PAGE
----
The Maiden, The Mother, The Crone

The archetypes of the Maiden, the Mother and the Crone are reimagined as three generations of women in Truong’s family. Truong clads them in hand-painted silk as a reference to the origins of this treasured family cloth, and the material and cultural trade along the Silk Road. Whose opaque, hand-painted forebearer would portraits manifest representations derived from mythic shadows and lived experiences.
The Crone is Truong’s paternal grandmother, whom she has no memory of and has never met as she passed away from TB when her father was 12, when Vietnam was under the French colonial territories known as French Indochina. Painted from the only picture of her face Truong has of her: a framed portrait occupying a permanent place in their homes’ Bàn Thờ. What does it mean to be frozen in concept as a grandmother, but never age, experience, and gain the familial and cultural respectability as the elderly family matriarch?
The Mother has experienced pain and inserted uncanny influence in the home and on her children. Her trauma may be invisible to others, but is absorbed in her offspring like invisible spices she can’t keep from falling into the food she prepares with love.  Emerging from a pool of red liquid, she is surrounded by the durian tree. The heavy, spiked fruit is common in Southeast Asia; accompanied by a pungent odor described as rotting flesh by those foreign to its intense perfume, and a heavy, spiked physique. For the refugee and immigrant children growing up outside of their ancestral land, the ability to eat Durian represents a kind of litmus test. She is Mothera, taking on imaginary form from Mothra, the giant Moth creature from vintage TV episodes of Godzilla. The moth is flux—Mothera represents the deep transformation to adapt and exist in entirely foreign lands.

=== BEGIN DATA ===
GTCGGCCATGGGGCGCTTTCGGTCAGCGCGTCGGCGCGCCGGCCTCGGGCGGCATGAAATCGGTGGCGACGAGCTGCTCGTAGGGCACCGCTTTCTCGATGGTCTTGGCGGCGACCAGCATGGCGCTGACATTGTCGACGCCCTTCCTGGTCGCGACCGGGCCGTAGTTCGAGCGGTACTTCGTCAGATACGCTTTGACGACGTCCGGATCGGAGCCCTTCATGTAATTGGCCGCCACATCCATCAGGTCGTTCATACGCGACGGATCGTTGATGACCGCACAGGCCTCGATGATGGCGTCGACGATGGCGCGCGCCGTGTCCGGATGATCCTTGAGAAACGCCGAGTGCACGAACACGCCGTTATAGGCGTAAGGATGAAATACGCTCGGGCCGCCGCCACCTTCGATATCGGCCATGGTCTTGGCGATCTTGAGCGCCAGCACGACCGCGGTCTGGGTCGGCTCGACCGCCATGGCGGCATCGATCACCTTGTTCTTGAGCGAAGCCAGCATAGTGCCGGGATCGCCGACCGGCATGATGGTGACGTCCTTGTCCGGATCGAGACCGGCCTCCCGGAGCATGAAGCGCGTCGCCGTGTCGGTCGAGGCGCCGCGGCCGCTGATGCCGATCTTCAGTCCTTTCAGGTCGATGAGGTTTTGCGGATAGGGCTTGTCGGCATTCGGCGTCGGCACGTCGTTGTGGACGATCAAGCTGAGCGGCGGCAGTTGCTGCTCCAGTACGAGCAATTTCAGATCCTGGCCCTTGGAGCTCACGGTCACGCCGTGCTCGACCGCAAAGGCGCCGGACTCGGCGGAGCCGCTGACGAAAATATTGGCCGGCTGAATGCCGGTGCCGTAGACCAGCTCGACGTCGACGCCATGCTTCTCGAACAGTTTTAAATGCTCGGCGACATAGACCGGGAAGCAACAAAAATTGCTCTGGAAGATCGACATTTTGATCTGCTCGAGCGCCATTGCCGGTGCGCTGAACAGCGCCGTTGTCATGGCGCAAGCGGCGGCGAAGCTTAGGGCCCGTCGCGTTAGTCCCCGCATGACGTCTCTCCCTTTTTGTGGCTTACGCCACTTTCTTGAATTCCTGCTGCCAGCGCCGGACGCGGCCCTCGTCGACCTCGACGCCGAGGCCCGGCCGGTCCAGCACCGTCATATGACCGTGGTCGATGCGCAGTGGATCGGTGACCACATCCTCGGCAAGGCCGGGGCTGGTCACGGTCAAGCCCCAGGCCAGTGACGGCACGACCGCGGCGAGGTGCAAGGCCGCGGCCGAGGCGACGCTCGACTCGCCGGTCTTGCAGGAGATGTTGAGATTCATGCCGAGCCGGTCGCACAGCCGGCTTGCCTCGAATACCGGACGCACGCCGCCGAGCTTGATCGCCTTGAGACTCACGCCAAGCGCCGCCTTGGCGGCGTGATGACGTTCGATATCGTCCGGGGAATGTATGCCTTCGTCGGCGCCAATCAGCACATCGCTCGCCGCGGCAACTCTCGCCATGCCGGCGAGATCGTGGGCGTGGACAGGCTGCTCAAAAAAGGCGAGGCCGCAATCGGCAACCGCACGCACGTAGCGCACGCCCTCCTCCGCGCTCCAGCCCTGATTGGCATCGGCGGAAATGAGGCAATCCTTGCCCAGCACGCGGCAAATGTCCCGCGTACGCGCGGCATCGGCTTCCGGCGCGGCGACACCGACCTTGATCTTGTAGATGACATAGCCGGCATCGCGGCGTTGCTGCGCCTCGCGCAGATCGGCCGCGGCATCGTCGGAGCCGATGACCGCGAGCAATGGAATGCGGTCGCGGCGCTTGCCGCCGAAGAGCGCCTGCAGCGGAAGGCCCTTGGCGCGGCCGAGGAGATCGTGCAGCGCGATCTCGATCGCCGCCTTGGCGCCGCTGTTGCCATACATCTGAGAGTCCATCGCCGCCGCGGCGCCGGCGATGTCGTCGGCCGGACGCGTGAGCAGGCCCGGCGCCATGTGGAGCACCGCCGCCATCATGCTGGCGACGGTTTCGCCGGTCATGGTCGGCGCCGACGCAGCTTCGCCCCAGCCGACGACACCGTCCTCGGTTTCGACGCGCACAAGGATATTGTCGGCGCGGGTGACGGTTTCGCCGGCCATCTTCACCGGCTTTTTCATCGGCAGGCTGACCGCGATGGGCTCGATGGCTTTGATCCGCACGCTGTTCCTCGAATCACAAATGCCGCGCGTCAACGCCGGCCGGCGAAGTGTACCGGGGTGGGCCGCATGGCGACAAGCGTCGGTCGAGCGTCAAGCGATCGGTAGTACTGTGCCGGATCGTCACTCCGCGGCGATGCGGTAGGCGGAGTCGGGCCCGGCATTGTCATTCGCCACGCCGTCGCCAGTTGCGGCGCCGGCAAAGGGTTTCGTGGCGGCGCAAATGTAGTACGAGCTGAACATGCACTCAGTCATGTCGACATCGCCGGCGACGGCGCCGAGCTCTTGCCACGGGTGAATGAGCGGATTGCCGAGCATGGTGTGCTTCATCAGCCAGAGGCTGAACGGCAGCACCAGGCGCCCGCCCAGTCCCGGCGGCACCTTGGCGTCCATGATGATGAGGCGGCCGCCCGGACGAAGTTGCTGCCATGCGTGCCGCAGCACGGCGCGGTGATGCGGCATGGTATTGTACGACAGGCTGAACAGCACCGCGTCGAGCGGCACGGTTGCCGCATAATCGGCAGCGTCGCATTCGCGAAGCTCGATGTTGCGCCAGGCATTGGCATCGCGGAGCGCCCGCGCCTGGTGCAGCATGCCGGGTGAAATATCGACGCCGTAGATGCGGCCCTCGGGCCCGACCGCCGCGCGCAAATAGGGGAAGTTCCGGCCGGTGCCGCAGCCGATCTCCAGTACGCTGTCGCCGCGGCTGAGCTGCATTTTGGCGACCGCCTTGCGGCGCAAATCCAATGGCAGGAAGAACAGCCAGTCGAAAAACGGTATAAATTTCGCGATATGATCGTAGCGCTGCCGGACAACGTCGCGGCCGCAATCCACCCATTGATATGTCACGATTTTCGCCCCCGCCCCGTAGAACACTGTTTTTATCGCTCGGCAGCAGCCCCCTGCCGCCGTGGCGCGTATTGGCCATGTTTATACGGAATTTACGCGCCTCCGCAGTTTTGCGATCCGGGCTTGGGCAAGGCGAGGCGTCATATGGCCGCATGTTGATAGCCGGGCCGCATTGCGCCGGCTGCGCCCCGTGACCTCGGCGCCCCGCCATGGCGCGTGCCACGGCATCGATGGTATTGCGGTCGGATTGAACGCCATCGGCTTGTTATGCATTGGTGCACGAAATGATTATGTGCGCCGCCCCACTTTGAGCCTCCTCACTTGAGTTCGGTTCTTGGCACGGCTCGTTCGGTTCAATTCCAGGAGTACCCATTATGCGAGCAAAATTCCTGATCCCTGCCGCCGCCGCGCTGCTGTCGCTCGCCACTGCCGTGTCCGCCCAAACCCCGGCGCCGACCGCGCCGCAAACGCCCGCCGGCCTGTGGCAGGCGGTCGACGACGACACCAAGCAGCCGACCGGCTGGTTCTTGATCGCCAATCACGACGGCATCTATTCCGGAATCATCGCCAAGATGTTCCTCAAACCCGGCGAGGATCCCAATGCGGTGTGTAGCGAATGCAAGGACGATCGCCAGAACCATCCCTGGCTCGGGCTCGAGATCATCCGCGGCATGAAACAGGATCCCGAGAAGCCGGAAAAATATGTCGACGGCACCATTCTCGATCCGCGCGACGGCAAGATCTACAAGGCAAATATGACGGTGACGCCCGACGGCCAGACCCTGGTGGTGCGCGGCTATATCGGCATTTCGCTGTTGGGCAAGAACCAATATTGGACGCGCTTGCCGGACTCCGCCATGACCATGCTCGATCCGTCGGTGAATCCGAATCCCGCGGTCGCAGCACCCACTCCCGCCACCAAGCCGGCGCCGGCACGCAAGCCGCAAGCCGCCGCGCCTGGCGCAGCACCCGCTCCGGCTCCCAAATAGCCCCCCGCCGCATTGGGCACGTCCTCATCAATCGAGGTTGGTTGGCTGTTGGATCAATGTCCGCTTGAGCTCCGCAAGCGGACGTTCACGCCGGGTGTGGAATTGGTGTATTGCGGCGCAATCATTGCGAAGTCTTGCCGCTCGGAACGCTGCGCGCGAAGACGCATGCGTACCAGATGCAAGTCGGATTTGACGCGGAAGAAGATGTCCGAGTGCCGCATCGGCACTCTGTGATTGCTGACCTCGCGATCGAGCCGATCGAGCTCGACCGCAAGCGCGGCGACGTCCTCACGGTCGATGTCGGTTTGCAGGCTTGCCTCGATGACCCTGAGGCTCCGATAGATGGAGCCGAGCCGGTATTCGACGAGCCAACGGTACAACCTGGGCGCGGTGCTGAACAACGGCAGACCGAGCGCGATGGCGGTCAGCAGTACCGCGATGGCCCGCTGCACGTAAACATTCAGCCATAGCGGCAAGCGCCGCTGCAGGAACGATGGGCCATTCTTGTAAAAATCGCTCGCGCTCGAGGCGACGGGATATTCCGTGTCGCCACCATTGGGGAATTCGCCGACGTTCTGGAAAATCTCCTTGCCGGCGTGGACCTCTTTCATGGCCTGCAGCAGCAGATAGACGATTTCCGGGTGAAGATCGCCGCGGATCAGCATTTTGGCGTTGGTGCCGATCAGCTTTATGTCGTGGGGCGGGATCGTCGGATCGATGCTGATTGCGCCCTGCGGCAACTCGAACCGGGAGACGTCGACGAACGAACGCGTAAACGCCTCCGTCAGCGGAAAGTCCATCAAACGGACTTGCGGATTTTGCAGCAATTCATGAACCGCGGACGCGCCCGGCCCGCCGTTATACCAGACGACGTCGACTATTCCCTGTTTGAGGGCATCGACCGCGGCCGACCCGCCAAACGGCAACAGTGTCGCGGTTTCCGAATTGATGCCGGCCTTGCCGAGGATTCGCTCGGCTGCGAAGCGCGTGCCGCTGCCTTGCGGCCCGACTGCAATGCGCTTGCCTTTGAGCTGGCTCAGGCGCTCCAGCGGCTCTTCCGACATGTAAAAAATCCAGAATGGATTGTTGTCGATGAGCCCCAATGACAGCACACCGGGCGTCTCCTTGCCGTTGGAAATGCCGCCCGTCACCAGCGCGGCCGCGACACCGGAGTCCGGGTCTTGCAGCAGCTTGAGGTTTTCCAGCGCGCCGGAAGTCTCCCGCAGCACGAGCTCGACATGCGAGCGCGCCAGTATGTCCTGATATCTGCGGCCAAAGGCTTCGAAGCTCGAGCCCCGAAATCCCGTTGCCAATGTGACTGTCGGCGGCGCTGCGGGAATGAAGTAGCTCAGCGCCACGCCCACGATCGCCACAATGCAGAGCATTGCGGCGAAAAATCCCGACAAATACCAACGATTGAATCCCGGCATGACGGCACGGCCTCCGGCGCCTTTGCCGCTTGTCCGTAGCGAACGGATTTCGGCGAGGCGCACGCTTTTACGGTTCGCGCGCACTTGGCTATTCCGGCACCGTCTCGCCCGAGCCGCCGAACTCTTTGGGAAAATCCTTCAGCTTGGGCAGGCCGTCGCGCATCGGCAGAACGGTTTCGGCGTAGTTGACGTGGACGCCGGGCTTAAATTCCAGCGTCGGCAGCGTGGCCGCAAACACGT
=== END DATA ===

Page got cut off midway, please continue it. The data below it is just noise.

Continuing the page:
In the 1980 film “Urban Cowboy” the ability to ride a mechanical bull represented a kind of American transformation only attainable by white men. Often defined as sweet soft creatures who turn themselves into laurel trees rather than suffer the loss of their innocence, this maiden is none of those things. She is grounded in complex cultural experiences, rooted in self-determination and self-definition, armed with tools for autonomy.